Yes, it’s about that time again.
Time once more to begin falling asleep at holiday social gatherings.
Never done that? Well, give it a few years. You might.
Now it used to be that there was a stigma attached to dozing off at a festive assemblage. It was thought that maybe this indicated you lacked the appropriate convivial spirit or perhaps were, how to put this, old.
I’d like to think that now we have a more enlightened attitude about social snoozing. There are, after all, several reasons a tired holiday party-goer might nod off during the festivities.
1. Too much food. (Makes you drowsy.) 2. Too much drink. (Makes you sleepy.) 3. “Is it me or is it hot in here?” (It’s not just you.) 4. You’ve seen it all and heard it all before. (Zzzzzzz.)
Oh sure, there are still those who believe falling asleep at a party is a sure sign you are not happening, not edgy. Not something.
But the truth is it might just suggest the snoozer is relaxed, secure and not trying to impress anyone. Which can be refreshing.
Someone who has fallen asleep by the punch bowl is not going to say something inappropriate or hit on your spouse.
Admittedly, a holiday party can’t really be deemed a success if everyone falls asleep. But if one or two attendees catch a few winks, what’s the harm?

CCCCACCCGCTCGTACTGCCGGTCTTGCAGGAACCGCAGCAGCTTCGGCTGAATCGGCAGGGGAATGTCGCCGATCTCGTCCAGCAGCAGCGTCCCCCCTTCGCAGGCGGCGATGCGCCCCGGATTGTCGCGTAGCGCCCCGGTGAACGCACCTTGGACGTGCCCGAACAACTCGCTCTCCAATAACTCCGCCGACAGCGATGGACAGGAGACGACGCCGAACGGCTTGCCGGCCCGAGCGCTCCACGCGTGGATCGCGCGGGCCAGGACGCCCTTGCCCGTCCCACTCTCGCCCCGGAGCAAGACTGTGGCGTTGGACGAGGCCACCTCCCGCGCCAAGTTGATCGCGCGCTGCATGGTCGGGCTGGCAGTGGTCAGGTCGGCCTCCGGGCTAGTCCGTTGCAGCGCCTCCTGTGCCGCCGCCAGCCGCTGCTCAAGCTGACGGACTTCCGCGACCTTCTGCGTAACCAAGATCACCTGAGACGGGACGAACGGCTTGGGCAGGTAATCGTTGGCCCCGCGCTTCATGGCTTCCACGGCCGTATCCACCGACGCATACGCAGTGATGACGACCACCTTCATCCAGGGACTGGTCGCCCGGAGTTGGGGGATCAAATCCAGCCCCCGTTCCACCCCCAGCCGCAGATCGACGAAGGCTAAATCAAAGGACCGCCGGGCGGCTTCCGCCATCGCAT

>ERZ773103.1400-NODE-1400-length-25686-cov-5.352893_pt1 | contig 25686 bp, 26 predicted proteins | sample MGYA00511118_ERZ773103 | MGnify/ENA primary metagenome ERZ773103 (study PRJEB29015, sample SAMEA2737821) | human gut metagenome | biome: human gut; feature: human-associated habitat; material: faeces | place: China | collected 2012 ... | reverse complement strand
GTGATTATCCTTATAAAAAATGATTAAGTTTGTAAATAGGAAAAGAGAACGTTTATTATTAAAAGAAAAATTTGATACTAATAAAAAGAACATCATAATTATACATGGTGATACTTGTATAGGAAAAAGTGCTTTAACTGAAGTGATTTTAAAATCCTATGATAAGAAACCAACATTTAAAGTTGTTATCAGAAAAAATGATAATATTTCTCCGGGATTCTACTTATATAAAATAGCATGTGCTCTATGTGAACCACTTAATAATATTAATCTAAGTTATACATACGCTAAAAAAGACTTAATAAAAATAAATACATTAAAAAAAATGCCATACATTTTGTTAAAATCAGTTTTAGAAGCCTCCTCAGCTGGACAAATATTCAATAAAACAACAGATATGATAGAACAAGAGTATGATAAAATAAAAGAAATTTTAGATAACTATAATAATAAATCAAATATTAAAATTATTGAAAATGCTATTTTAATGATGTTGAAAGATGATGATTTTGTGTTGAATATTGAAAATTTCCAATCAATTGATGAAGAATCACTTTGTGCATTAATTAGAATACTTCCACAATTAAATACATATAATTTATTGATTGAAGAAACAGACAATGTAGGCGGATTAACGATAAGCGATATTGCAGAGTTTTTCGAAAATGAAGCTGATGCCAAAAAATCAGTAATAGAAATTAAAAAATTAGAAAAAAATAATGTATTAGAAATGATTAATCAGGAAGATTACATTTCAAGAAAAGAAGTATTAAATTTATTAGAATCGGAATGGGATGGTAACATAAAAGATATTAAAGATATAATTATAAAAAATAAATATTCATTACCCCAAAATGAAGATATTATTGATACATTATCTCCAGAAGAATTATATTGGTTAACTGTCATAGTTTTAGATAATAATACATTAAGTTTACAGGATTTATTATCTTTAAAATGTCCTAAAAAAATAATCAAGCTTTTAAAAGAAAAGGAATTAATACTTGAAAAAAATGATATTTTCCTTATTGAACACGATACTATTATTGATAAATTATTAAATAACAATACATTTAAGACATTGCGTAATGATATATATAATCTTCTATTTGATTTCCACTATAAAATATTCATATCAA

It could be argued that conking out over by the hors d’oeuvres actually contributes to the spirit of the occasion. The presence of a snoring partyer helps everyone else feel good about themselves and generally lifts the mood of the soiree.
What’s more, someone who has fallen asleep can be the source of gentle amusement.
How many coats can you stack on the slumbering individual’s lap?
Or “I’m holding a sprig of mistletoe above our sleeping friend here … who wants to go first?”
Of course, no one accepts an invitation to a holiday gathering with the thought that the party would be a good place to take a nap. The idea is to meet old friends and make new ones.
But if you do happen to get a little shut-eye, don’t worry. When finally you rouse yourself, you can simply ask “What did I miss?”
Sometimes the replay, accompanied by commentary, is more entertaining than the original.
Today’s Slice question: If you were starting a band and wanted to give it a locally flavored name, what would you call it?
Write The Slice at P. O. Box 2160, Spokane, WA 99210; call (509) 459-5470; email firstname.lastname@example.org. A lot of people elsewhere still don’t know where Gonzaga University is located.
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